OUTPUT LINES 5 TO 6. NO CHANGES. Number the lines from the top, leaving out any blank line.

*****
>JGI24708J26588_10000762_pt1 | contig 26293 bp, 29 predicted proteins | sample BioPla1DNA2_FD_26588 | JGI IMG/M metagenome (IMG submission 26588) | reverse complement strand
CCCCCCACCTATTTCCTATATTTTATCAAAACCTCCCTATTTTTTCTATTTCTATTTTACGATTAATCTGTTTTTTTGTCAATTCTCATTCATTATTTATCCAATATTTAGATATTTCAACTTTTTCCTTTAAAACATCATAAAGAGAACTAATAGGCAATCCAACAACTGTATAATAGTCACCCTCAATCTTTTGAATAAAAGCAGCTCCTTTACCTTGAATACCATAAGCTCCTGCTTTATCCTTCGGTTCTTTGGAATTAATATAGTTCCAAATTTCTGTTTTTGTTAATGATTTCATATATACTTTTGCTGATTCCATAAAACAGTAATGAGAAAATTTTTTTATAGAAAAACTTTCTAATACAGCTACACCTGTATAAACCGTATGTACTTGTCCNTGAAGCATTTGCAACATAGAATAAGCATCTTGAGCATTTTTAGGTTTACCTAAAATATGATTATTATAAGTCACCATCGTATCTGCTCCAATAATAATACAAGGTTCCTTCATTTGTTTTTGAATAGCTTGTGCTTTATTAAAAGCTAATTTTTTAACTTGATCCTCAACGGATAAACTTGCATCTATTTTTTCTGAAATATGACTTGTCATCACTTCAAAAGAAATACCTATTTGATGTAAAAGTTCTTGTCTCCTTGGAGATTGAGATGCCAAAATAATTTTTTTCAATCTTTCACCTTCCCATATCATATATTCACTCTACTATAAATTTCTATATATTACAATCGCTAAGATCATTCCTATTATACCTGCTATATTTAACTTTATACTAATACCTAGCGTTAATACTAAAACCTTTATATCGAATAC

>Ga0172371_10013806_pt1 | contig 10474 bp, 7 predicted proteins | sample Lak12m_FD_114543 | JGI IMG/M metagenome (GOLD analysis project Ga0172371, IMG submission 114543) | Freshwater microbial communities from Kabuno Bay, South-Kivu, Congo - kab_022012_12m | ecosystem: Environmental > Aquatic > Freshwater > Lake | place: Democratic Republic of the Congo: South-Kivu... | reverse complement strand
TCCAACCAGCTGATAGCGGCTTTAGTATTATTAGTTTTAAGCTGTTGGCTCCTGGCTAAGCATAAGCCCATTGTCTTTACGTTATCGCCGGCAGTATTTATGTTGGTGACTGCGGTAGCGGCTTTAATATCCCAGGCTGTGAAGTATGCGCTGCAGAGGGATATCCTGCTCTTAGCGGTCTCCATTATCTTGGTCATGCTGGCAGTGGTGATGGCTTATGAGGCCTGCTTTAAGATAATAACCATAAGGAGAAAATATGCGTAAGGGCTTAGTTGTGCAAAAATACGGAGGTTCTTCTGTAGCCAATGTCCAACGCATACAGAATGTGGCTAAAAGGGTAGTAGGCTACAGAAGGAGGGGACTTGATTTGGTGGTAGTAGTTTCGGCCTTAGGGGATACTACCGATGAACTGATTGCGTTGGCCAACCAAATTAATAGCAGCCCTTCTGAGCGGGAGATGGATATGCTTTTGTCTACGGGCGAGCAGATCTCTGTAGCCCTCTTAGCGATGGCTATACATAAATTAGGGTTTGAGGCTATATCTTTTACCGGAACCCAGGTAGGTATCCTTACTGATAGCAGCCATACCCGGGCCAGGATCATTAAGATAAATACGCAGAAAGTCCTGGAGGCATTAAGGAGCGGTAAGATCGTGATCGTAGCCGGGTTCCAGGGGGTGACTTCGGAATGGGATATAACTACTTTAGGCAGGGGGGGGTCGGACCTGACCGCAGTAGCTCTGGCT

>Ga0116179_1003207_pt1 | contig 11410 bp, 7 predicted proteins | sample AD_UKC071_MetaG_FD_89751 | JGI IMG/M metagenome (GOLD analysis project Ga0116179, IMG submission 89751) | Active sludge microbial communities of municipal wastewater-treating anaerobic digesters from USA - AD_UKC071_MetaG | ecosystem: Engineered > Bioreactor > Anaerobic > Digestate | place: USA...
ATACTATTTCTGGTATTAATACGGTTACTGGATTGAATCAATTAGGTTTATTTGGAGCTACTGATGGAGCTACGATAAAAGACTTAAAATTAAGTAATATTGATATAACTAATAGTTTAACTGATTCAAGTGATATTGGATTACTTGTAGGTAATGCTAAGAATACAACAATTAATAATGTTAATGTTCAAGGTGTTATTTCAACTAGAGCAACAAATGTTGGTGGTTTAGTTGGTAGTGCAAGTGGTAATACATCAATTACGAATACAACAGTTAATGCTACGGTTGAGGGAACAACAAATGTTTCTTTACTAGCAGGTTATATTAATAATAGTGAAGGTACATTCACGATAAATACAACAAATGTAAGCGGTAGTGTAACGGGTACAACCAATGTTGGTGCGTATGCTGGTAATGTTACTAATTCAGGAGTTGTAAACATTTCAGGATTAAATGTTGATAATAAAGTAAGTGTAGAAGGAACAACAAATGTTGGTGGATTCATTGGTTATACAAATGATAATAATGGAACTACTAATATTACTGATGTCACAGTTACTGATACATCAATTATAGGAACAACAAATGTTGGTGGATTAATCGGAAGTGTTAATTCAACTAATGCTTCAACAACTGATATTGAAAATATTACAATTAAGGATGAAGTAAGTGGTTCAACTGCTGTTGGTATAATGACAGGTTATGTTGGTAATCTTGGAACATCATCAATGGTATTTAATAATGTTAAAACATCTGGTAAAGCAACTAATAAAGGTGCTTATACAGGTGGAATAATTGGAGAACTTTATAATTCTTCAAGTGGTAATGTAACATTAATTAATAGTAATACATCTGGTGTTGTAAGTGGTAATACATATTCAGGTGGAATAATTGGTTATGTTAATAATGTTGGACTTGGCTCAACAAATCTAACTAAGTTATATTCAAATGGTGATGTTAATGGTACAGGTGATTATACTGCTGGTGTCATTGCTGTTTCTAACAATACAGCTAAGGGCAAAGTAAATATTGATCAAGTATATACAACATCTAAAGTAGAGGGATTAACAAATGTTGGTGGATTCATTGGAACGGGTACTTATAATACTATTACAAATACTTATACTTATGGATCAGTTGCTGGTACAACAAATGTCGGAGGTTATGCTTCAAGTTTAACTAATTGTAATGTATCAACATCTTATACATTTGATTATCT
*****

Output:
>Ga0116179_1003207_pt1 | contig 11410 bp, 7 predicted proteins | sample AD_UKC071_MetaG_FD_89751 | JGI IMG/M metagenome (GOLD analysis project Ga0116179, IMG submission 89751) | Active sludge microbial communities of municipal wastewater-treating anaerobic digesters from USA - AD_UKC071_MetaG | ecosystem: Engineered > Bioreactor > Anaerobic > Digestate | place: USA...
ATACTATTTCTGGTATTAATACGGTTACTGGATTGAATCAATTAGGTTTATTTGGAGCTACTGATGGAGCTACGATAAAAGACTTAAAATTAAGTAATATTGATATAACTAATAGTTTAACTGATTCAAGTGATATTGGATTACTTGTAGGTAATGCTAAGAATACAACAATTAATAATGTTAATGTTCAAGGTGTTATTTCAACTAGAGCAACAAATGTTGGTGGTTTAGTTGGTAGTGCAAGTGGTAATACATCAATTACGAATACAACAGTTAATGCTACGGTTGAGGGAACAACAAATGTTTCTTTACTAGCAGGTTATATTAATAATAGTGAAGGTACATTCACGATAAATACAACAAATGTAAGCGGTAGTGTAACGGGTACAACCAATGTTGGTGCGTATGCTGGTAATGTTACTAATTCAGGAGTTGTAAACATTTCAGGATTAAATGTTGATAATAAAGTAAGTGTAGAAGGAACAACAAATGTTGGTGGATTCATTGGTTATACAAATGATAATAATGGAACTACTAATATTACTGATGTCACAGTTACTGATACATCAATTATAGGAACAACAAATGTTGGTGGATTAATCGGAAGTGTTAATTCAACTAATGCTTCAACAACTGATATTGAAAATATTACAATTAAGGATGAAGTAAGTGGTTCAACTGCTGTTGGTATAATGACAGGTTATGTTGGTAATCTTGGAACATCATCAATGGTATTTAATAATGTTAAAACATCTGGTAAAGCAACTAATAAAGGTGCTTATACAGGTGGAATAATTGGAGAACTTTATAATTCTTCAAGTGGTAATGTAACATTAATTAATAGTAATACATCTGGTGTTGTAAGTGGTAATACATATTCAGGTGGAATAATTGGTTATGTTAATAATGTTGGACTTGGCTCAACAAATCTAACTAAGTTATATTCAAATGGTGATGTTAATGGTACAGGTGATTATACTGCTGGTGTCATTGCTGTTTCTAACAATACAGCTAAGGGCAAAGTAAATATTGATCAAGTATATACAACATCTAAAGTAGAGGGATTAACAAATGTTGGTGGATTCATTGGAACGGGTACTTATAATACTATTACAAATACTTATACTTATGGATCAGTTGCTGGTACAACAAATGTCGGAGGTTATGCTTCAAGTTTAACTAATTGTAATGTATCAACATCTTATACATTTGATTATCT